Case Report

Ulcerative Colitis Associated with Cholangiocellular Carcinoma: A Case Report and Literature Review

Lei Li1, Ying Fang1, Ruofan Sheng2, Yujen Tseng1, Xizhong Shen1 and Jiyao Wang1*
1Department of Gastroenterology and Hepatology, Zhongshan Hospital, Fudan University, Shanghai 200032, China
2Department of Radiology, Zhongshan Hospital, Fudan University, Shanghai 200032, China

*Corresponding author: Jiyao Wang, Department of Gastroenterology and Hepatology, Zhongshan Hospital, Fudan University, Shanghai 200032, China

Published: 06 May, 2017
Cite this article as: Li L, Fang Y, Sheng R, Tseng Y, Shen X, Wang J. Ulcerative Colitis Associated with Cholangiocellular Carcinoma: A Case Report and Literature Review. Ann Clin Case Rep. 2017; 2: 1351.


A 24-year-old female patient has a history of Ulcerative colitis (UC) for 14 years and was treated with mesalazine. Her UC symptoms were alleviated after administration of mesalazine, however, she was repeatedly found to have abnormal liver function. The diagnosis of Cholangiocellular Carcinoma (CCC) was made via ultrasound and magnetic resonance imaging. Clinical data of the patient was retrospectively analyzed and relevant literature was reviewed to investigate the possibility for Ulcerative Colitis (UC) to progress to Cholangiocellular Carcinoma (CCC). A review of the literature suggested that UC is commonly associated with concomitant primary sclerosing cholangitis, which progresses to CCC in 11% of cases. Clinicians should be aware that UC may progress to CCC. UC patients with recurrent abnormal liver function, especially in those with serum alkaline phosphatase elevation, should undergo relevant examinations to clarify diagnosis.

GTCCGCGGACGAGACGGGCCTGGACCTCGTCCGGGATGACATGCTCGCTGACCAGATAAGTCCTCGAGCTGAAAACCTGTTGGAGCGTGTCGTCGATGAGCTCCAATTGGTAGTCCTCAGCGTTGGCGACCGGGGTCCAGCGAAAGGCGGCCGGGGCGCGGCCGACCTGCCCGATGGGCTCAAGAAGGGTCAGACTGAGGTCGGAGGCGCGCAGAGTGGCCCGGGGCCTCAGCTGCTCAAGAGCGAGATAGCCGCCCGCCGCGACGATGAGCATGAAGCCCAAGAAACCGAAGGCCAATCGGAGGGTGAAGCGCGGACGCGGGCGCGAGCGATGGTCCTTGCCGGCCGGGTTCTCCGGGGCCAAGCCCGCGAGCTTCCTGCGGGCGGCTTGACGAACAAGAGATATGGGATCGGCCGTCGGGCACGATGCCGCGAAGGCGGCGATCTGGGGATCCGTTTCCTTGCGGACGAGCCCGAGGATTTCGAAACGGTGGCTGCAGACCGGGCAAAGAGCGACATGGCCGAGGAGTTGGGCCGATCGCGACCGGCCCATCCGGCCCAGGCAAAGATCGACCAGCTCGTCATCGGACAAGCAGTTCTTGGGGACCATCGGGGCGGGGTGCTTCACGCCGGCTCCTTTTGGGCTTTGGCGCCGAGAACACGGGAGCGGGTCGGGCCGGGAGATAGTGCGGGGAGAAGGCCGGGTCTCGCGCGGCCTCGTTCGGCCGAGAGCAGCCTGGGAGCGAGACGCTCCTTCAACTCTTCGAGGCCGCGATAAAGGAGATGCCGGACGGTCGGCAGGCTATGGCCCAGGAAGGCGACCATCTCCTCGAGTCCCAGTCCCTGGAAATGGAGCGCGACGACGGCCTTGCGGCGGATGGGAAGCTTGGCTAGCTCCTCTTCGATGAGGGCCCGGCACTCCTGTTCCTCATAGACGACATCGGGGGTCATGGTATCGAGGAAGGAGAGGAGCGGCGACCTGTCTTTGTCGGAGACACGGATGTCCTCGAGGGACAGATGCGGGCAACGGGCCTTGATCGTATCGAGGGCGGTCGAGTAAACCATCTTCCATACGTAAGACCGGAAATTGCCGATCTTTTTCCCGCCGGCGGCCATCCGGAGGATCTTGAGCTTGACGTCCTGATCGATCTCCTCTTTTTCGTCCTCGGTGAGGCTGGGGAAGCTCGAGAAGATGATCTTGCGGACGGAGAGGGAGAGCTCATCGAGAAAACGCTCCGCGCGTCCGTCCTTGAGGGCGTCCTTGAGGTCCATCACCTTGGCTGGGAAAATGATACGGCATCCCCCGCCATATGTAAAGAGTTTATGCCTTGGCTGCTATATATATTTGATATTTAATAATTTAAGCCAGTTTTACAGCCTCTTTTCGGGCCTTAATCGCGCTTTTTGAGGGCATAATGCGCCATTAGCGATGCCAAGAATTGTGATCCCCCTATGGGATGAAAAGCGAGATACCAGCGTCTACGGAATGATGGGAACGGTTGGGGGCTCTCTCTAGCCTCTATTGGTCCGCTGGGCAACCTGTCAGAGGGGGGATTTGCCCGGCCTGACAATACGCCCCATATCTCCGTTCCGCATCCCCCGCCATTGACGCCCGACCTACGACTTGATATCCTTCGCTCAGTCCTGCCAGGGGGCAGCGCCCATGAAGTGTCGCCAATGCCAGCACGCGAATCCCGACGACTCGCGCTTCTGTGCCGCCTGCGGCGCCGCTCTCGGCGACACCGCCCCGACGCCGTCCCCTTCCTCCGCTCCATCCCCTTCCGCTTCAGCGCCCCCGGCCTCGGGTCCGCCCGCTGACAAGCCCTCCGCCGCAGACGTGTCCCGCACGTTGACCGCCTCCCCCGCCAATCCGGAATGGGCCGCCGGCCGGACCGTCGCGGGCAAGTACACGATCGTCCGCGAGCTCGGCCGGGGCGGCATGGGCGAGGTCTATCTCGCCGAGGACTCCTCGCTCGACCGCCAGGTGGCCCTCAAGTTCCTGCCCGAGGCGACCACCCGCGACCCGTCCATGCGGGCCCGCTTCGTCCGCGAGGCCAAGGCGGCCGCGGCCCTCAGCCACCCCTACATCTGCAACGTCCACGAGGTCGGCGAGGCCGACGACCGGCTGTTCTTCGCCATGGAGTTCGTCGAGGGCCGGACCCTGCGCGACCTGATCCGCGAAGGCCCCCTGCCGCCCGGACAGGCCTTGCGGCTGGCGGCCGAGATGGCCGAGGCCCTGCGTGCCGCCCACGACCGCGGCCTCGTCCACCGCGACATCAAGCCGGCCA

Keywords: Ulcerative colitis; Primary sclerosing cholangitis; Cholangiocellular carcinoma


Primary Sclerosing Cholangitis (PSC) is the most common hepatobiliary complication related to ulcerative colitis (UC). The majority of PSC cases ultimately progress to end-stage liver disease, and ~11% are associated with concomitant Cholangiocellular Carcinoma (CCC). This study provides a clinical analysis of a UC patient with concomitant CCC and a review of relevant literature was conducted to raise awareness regarding possible progression of UC to CCC.

Case Presentation

General data